What is your best advice to future interns?

Grasp the opportunities that presents themselves to ensure the most memorable and educative experiences. Even though the Middle Eastern hospitality is wonderful, the environment in Saudi Arabia is also very network-based. Having empathy, being open-minded and friendly goes a long way and you might just get you invited to a lot more events and gatherings. You get the chance to experience a interesting culture in a country that not many people have access to – get the most out of it!

Name: Birgitte Finnemann
Education: Middle Eastern Society and Language - Arabic
Internship period: February 2018 – August 2018
Role: Political Intern
Placement: The Royal Danish Embassy in Riyadh

What were your main assignments?

During my internship, I was engaged in assignments pertaining foreign and domestic affairs, cultural and economic issues. I frequently wrote ad hoc reports on the complex political and humanitarian developments in Yemen and women’s status within Saudi Arabia and neighbouring countries. My main assignment was dedicated to analyses of gender relations and human rights. I participated in a vast amount of likeminded, EU- and UN meetings and prepared drafts for the Ambassador’s internal and external presentations with influential stakeholder and Saudi Arabian authorities.

What did you learn?

I not only gained a lot of knowledge about the Islamic legal system, applied customary law and the regional policies and economies of rentier states. Following the embassy’s staff’s daily tasks – it be in the political and trade section – I realized the importance of cultural appropriation and political collaboration with other countries and its correlates with trade opportunities for Danish companies. Before coming to Riyadh I had never expected ‘networking’ to be a core part of diplomacy. Thus, I understood the importance of continuous collaboration across governmental and non-governmental players when addressing contentious human rights issues, trade deals etc.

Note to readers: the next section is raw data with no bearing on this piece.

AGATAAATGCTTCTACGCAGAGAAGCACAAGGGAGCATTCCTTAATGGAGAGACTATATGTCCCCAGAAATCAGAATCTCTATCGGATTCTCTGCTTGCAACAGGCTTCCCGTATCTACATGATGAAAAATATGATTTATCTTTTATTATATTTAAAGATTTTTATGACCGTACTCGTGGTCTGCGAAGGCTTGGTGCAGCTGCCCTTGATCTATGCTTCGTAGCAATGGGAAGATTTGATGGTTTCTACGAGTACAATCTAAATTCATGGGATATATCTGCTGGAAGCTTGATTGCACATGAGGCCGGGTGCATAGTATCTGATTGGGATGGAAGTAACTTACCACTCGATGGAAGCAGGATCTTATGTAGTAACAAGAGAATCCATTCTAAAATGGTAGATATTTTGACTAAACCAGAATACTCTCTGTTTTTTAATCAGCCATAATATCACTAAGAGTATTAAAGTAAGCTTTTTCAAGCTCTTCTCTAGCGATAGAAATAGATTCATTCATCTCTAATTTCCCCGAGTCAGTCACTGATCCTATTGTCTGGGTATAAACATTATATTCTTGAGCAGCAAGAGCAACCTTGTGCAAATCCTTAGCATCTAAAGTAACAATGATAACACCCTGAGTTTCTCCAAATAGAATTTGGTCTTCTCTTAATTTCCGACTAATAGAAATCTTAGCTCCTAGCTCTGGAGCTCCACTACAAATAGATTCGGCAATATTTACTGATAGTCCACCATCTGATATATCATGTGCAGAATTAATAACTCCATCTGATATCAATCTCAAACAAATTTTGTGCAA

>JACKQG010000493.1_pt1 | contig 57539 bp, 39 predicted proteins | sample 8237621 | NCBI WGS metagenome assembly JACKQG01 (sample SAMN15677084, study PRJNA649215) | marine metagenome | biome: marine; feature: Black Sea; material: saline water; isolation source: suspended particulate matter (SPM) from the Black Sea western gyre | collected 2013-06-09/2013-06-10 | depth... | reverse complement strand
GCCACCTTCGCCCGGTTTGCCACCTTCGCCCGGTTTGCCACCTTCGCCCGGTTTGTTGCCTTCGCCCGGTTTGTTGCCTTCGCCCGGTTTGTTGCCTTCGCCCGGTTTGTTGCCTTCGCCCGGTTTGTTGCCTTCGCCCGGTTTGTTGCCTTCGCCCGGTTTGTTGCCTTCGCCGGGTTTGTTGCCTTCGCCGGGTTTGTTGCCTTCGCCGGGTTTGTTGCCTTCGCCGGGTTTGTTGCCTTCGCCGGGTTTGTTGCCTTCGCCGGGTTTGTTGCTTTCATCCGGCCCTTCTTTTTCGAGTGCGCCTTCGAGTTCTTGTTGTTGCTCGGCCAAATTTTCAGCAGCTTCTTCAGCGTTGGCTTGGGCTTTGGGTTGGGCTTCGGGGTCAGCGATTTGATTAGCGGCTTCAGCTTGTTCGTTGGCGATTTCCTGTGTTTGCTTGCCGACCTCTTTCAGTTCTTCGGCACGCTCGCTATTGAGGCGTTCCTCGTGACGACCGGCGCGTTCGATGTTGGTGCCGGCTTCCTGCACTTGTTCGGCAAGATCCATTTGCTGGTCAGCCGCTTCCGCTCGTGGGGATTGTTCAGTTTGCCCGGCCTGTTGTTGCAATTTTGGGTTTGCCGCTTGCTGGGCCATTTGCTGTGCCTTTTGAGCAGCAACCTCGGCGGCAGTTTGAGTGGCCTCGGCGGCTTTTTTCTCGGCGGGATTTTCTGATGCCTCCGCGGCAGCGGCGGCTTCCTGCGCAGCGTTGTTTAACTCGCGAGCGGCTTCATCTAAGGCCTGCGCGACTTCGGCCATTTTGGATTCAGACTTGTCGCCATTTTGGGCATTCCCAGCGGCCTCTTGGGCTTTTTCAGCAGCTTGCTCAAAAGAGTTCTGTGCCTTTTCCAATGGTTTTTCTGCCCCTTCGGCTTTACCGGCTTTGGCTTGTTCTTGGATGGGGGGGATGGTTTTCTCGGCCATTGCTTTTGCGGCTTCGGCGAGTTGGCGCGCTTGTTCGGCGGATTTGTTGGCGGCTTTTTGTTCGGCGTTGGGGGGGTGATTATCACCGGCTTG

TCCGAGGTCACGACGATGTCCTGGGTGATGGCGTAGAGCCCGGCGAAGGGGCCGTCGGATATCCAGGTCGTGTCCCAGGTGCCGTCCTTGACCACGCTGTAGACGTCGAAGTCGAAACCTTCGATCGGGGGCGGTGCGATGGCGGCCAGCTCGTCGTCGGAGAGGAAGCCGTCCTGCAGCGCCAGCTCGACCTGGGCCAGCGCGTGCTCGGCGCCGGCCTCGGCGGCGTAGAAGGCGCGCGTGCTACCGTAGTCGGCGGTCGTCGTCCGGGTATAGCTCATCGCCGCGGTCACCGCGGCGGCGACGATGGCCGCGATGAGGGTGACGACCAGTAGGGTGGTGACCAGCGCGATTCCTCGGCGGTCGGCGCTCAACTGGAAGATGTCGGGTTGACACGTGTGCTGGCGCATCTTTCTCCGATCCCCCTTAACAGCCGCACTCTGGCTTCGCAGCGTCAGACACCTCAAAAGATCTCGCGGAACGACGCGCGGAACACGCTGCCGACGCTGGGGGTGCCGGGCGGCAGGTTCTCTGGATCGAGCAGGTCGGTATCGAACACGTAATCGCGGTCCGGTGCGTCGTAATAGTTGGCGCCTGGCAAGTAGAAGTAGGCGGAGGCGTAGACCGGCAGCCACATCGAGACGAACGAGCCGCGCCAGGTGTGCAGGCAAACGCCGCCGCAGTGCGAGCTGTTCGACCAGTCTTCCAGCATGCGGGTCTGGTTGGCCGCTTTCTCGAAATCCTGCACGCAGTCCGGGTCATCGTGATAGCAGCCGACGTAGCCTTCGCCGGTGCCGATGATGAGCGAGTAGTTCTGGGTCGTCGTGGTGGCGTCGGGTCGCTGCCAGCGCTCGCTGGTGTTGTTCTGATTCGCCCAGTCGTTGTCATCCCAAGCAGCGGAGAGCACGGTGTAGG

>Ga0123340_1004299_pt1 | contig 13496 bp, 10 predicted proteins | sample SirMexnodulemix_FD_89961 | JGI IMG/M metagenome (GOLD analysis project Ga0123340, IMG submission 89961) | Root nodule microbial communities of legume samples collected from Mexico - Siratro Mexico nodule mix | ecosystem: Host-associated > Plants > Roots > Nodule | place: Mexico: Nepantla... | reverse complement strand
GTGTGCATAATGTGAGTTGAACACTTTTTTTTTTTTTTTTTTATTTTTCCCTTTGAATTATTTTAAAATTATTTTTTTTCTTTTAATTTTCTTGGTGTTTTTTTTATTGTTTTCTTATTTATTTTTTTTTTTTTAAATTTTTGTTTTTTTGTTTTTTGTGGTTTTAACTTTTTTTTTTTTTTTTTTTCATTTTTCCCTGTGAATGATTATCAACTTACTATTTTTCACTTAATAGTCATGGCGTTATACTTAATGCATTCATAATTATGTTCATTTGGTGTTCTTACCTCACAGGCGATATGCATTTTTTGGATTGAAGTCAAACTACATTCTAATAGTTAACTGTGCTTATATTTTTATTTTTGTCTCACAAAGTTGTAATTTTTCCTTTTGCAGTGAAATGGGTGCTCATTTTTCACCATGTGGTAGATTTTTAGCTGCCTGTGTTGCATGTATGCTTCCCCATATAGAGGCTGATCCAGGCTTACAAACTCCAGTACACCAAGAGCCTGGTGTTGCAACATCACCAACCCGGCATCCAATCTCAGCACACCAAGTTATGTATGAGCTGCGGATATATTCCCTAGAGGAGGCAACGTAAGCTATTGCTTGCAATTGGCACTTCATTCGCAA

What was your best experience?

All in all, the stimulating work must have been the best experience. Aside from work, I recall my Saudi female friend driving the car on June 23 2018 as one of my happiest days in Riyadh (KSA’s women’s driving ban was lifted at that date).

How is it to live in Saudi Arabia?

Living in Saudi Arabia is rather easy as long as you adjust to some of the customs that apply in the country, it can be wearing the so-called ‘abaya’. Being a woman in Saudi Arabia you are more restricted than men in societal behavior. However, despite the notorious gender segregation and lacking infrastructure, I was perfectly able to commute by myself in Riyadh and travel around the country alone.

What is your best advice to future interns?